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Does ‘turn the other cheek’ apply to a baseball brawl?

After Rougned Odor's now-famous punch of Jose Bautista, ministers and other church members debate whether a Christian can — or should — cheer for on-field violence.

ARLINGTON, Texas“Turn the other cheek” sounds so simple in Sunday morning Bible class.

The concept becomes a little more difficult when you’re a rabid Texas Rangers fan, sitting in the stands with 41,000 other cheering spectators, as a big-time baseball brawl breaks out.

That was the case Sunday afternoon for Travis Akins, young adults minister for the Memorial Road Church of Christ in Oklahoma City.

Akins, his wife, Laura, and their four children were enjoying the Rangers’ dramatic, come-from-behind win over the Toronto Blue Jays when a hit batter, a hard slide and the now-famous “Baseball Punch to End All Baseball Punches” occurred.

“I was into it,” Travis Akins said of Texas second baseman Rougned Odor’s pummeling of Blue Jays outfielder Jose Bautista. “Not the punch necessarily, but the whole atmosphere and the emotion of the moments. My kids … were wondering what was going on and why Dad was screaming.”

A few Christian Chronicle readers may recall that your friendly correspondent is a longtime Rangers fan. I first wrote about my love of God, family and baseball for the Chronicle a decade ago. And I’ve mentioned it a time or two since.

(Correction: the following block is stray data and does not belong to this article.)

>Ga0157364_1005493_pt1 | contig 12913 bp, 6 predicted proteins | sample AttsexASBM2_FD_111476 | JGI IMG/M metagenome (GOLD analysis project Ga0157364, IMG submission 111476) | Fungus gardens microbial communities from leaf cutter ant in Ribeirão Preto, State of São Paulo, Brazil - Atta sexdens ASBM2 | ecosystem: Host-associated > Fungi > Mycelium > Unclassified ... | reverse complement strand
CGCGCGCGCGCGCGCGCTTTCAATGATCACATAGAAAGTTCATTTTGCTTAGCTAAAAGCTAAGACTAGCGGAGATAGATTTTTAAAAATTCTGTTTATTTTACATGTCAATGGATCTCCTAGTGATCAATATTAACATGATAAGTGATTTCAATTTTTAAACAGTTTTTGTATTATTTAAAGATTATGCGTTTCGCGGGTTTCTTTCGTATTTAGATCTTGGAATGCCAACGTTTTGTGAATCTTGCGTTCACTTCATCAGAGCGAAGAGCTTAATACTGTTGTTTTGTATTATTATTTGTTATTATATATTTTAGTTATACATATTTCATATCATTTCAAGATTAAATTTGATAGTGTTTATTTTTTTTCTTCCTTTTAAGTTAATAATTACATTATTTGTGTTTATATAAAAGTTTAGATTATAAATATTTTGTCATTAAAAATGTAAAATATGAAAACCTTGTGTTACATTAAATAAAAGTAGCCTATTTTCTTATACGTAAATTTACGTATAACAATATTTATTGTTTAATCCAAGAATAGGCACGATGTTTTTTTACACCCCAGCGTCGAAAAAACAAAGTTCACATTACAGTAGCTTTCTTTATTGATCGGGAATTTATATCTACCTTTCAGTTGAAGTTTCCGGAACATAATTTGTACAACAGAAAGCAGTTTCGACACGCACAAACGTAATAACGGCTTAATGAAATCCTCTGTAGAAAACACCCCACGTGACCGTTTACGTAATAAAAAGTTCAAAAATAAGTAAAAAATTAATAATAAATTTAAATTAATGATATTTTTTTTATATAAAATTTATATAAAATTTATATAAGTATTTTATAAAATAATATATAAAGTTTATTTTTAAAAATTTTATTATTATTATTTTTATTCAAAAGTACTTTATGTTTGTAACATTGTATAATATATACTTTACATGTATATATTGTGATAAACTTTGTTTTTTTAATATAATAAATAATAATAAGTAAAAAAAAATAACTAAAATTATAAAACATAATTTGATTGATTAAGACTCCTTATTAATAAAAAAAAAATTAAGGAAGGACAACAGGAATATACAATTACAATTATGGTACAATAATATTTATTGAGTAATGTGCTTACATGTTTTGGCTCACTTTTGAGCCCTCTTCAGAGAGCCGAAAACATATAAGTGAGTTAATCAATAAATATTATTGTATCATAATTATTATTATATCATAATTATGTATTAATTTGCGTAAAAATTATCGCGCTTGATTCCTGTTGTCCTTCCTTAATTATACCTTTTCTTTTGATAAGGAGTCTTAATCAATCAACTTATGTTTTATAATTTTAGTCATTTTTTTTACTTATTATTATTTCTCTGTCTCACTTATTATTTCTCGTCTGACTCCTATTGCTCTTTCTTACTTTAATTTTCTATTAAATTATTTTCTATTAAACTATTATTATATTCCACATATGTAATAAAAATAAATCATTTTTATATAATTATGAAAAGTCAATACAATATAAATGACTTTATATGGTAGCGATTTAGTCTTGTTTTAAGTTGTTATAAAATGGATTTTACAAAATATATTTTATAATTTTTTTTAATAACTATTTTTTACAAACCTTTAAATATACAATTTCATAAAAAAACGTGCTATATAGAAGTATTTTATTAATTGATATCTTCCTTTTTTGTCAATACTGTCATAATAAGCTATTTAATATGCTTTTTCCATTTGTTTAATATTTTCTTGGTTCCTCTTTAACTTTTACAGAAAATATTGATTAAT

I was in the stands for the Texas-Toronto games on Friday and Saturday nights, but when the benches cleared Sunday afternoon, I was at the Keller Church of Christ for my nephew Nick’s graduating senior celebration.

However, when I heard about what happened, my Rangers fan adrenaline certainly surged.

As I wrote on a friend’s Facebook page, “I’ll admit that I enjoyed the punch on Bautista, but only the first 50 or so times I watched it.”

My friend Trey Morgan, minister for the Childress Church of Christ, joked online: “If anyone sees Jose Bautista, would you please let him know that his sunglasses landed on my lawn. He can pick them up here.”

Hilarious, I thought.

But then I noticed a few other friends who weren’t so excited about the brawl or the message it sent.

Jordan Hubbard preaches for the Crestview Church of Christ in Waco, Texas, where my son Brady will begin work as youth minister next month.

“I can only imagine how confused a 7-year-old boy will be when he punches an opponent at a Little League game tonight and everyone is horrified rather than cheering him,” Hubbard wrote on Facebook. “What gets rewarded gets repeated.”


Ouch!



I asked Noel Walker, a Blue Jays fan who preaches for the Tintern Chuch of Christ in Vineland, Ontario, what he thought. 

Walker said he understands why Bautista’s aggressive, outspoken approach — not to mention that bat flip — rubs some baseball fans the wrong way.

But the minister was furious with Odor’s punch and suggested, “Surely you could pick someone with a bit more moral fiber to straighten out Bautista.”

Walker is confident that Odor will receive a “two-seam free pass to first base” next time he visits Toronto.